On the contemporary scene, PD James is a good idea. Dorothy Sayers too. Or Dorothy Dunnett.

One other thought--seems like the best way to show your friend up would be to find works by women that he'll want to continue reading after the first two chapters. Not just any old thing where the gender of the author is hard to identify, but books that will pull him in. Maybe all six of your choices should be by women, from different periods and genres as suggested above. See if he really has no interest in finishing any of them.

Good luck!
posted by torticat at 12:46 AM on October 26, 2006


If science fiction is OK how about The Exiles Saga (The Many-Colored Land etc.) by Julian May? A woman with a man's name. I don't think her writing is particularly feminine.
posted by markdj at 1:10 AM on October 26, 2006


Fantasy: Luck in the Shadows by Lynn Flewelling; Dragonspell by Katherine Kerr.
Scifi (well, space opera): The Warriors Apprentice by Lois McMaster Bujold.

I also second markdj (above): I doubt he could pick Julian May.
posted by lazy robot at 1:50 AM on October 26, 2006


Colleen McCullough's historical novels about Rome are mostly politics and war, with lengthy and reasonably gory accounts of the battles.
posted by Canard de Vasco at 2:04 AM on October 26, 2006


Definitely Patricia Highsmith. If you don't want to get spotted and avoid the Ripley novels, I'd go for This Sweet Sickness.
posted by meerkatty at 2:49 AM on October 26, 2006


Margaret Atwood's Oryx and Crake should work, though she gets a bit more feministic later in the book.

Strange, I wasn't thinking too hard about this, but that's the first one that I thought of. I think it has something to do with the very blunt prose she employs--nothing flowery about the novel at all.

Ian McEwan's Atonement always struck me as being very reminiscient of some of Woolf's novels. There are also a number of lengthy passages in the novel which deal with the vantage point of female characters, so that might throw your friend off.

Frankly, though, whether you succeed or not, your friend is very much wrong. It's possible he mostly reads bestsellers, in which case this sort of gender pandering is often prevalent (consciously or unconsciously), but this is certainly not always the case. Then again, I tend to really enjoy novels written by women specifically because they're writing from a different vantage point, just as literature written by people of different cultures and classes is also appealing. I guess that's neither here nor there, though...

Finally, this might be the devilish fiend in me talking, but as a lark, the very best thing you could do in this scenario is throw in a bit of Timothy Findley. There are two reasons for this:

1.) His novels are wonderful.

2.) He writes very sensitively about very "manly" things like war. Elegiac prose about the human condition followed by bloodshed. That sort of thing. Additionally, he was a gay writer, so he deals with subject matters from an interesting (and, I suspect for your friend) different perspective, one that perhaps contains elements of both things that you're looking for.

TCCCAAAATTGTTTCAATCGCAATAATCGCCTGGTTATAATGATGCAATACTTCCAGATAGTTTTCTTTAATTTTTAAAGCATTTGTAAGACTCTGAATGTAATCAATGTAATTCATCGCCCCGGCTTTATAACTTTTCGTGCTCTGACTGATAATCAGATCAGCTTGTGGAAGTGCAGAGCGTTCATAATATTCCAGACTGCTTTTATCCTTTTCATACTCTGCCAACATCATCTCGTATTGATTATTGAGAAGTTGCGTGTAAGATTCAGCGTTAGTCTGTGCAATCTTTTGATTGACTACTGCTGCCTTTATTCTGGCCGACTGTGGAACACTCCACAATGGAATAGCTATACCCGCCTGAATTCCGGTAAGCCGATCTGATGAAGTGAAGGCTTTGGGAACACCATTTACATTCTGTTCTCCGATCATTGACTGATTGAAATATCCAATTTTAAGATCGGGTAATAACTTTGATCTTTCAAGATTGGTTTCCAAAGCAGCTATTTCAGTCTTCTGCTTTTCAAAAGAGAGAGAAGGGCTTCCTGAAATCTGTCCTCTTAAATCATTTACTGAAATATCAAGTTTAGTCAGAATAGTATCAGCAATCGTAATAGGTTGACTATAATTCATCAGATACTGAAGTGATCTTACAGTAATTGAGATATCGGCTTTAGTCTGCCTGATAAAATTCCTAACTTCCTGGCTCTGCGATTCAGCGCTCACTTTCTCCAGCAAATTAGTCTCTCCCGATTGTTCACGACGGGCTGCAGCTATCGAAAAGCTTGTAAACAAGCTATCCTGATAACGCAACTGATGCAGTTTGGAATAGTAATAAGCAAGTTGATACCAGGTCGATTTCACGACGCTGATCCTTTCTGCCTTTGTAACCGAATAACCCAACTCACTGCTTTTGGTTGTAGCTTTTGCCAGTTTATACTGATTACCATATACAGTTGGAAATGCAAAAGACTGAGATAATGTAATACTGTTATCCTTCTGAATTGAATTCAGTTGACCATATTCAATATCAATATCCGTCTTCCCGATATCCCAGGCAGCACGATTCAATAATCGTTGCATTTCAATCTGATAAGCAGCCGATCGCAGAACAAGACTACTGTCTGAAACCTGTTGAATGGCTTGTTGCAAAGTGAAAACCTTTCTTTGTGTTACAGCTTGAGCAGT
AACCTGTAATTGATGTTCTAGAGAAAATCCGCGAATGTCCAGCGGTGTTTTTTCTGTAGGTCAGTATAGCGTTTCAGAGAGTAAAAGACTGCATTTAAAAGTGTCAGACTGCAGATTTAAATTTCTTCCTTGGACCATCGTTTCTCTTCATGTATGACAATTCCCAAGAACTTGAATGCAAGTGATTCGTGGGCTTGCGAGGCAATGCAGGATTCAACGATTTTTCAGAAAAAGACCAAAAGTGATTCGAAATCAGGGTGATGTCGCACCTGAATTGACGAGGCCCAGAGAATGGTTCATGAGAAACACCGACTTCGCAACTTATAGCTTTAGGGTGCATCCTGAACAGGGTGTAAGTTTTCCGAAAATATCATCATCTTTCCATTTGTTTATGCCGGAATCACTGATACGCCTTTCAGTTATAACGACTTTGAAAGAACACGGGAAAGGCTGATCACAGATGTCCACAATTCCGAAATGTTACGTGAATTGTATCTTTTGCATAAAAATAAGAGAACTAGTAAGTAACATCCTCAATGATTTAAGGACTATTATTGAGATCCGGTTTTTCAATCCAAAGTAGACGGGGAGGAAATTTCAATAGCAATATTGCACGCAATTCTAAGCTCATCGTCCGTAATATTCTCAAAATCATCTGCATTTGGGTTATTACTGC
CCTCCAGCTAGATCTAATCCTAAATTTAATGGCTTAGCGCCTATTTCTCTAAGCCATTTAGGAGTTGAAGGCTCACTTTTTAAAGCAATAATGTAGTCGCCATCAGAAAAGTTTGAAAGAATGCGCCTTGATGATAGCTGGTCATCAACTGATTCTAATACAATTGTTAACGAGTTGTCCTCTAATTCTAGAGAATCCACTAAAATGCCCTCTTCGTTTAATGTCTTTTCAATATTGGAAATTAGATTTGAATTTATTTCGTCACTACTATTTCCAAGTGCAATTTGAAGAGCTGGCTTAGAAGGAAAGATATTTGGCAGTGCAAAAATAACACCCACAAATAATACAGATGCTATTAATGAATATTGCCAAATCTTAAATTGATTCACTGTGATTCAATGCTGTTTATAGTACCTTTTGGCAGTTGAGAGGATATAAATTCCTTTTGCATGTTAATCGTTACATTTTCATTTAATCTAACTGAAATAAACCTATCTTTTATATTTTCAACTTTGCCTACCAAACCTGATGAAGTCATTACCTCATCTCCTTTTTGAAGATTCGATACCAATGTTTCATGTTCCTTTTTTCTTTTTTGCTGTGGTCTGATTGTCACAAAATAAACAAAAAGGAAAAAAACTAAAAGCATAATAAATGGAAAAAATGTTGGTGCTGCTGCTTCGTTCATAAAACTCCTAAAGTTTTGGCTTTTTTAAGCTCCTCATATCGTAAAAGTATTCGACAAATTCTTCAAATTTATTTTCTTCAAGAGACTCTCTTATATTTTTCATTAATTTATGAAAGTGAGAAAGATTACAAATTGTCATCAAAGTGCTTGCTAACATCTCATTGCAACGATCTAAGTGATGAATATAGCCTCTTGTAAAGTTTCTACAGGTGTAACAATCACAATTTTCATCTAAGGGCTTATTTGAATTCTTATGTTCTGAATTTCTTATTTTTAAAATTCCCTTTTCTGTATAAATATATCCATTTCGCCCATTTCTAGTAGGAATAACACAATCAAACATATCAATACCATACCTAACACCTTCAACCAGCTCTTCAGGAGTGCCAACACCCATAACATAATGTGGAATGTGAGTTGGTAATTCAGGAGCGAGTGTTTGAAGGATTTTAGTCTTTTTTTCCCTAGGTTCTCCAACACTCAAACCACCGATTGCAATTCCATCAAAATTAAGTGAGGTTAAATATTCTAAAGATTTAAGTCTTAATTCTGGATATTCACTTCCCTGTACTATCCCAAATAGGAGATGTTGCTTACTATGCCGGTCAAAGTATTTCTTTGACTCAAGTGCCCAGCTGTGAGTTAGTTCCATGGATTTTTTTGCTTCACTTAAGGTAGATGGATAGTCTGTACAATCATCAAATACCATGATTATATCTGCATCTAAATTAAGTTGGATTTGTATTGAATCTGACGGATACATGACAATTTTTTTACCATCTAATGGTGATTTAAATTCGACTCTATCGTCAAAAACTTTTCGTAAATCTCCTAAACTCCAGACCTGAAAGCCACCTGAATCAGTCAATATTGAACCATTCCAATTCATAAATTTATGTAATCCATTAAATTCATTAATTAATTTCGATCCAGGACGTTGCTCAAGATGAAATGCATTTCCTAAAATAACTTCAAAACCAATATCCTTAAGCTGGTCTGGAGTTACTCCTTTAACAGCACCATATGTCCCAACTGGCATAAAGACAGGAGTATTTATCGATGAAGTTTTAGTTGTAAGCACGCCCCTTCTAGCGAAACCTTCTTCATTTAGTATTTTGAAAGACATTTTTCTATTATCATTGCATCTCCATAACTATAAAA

As such, his attempts to discern whether or not the writing is uniquely male or female might meet some textual resistance. And, as an added bonus, if he guesses correctly (and a guess is all he'll be able to muster, I suspect) that the author is male, you can let him know that Findley was a homosexual--ask him then why it is he can't get into the mind of a female writer, but he can that of a homosexual (or does he think that gay males think the same as straight ones?). It should poke enough holes in his absurd theory to render the entire argument irrelevant, at any rate...

The possibilities are endless, really. Make sure to have a bit of fun with this one, mate. I suspect you'll be mining it for anecodatl stories for years to come.

Note: I don't mean to suggest above that the intrinsically funny aspect to using Timothy Findley is a simple "Haha, you think like a gay guy!" joke, in case anyone is getting the wrong idea. I just think it's a somewhat simple way to illustrate the odd and untenable position his friend has taken in the argument in question.
posted by The God Complex at 3:01 AM on October 26, 2006 [1 favorite]


One other thought--seems like the best way to show your friend up would be to find works by women that he'll want to continue reading after the first two chapters. Not just any old thing where the gender of the author is hard to identify, but books that will pull him in. Maybe all six of your choices should be by women, from different periods and genres as suggested above. See if he really has no interest in finishing any of them.

Yes, this is another idea that occurred to me, but one that I forgot to mention in my haste. Good point, torticat. gummo needs to make certain that at least a few of the novels he chooses from female authors are not only cleverly disguised but would appeal to his friend. This would prove his case far more elegantly than a bit of simple misdirection would.

Of course, that's a pretty hard thing to do without a working knowledge of his friend's reading list. I'm curious, gummo, why did you include your favorites and not his? That seems somewhat beside the point, don't you think?
posted by The God Complex at 3:04 AM on October 26, 2006


I can't belive nobody's mentioned Iris Murdoch. Anything by her would be a goer, and she's written tons so finding something obscure is probably possible.

Monica Ali's Brick Lane is also a candidate.

Zadie Smith's "White Teeth" also has one of the funniest opening chapters I've read, I think.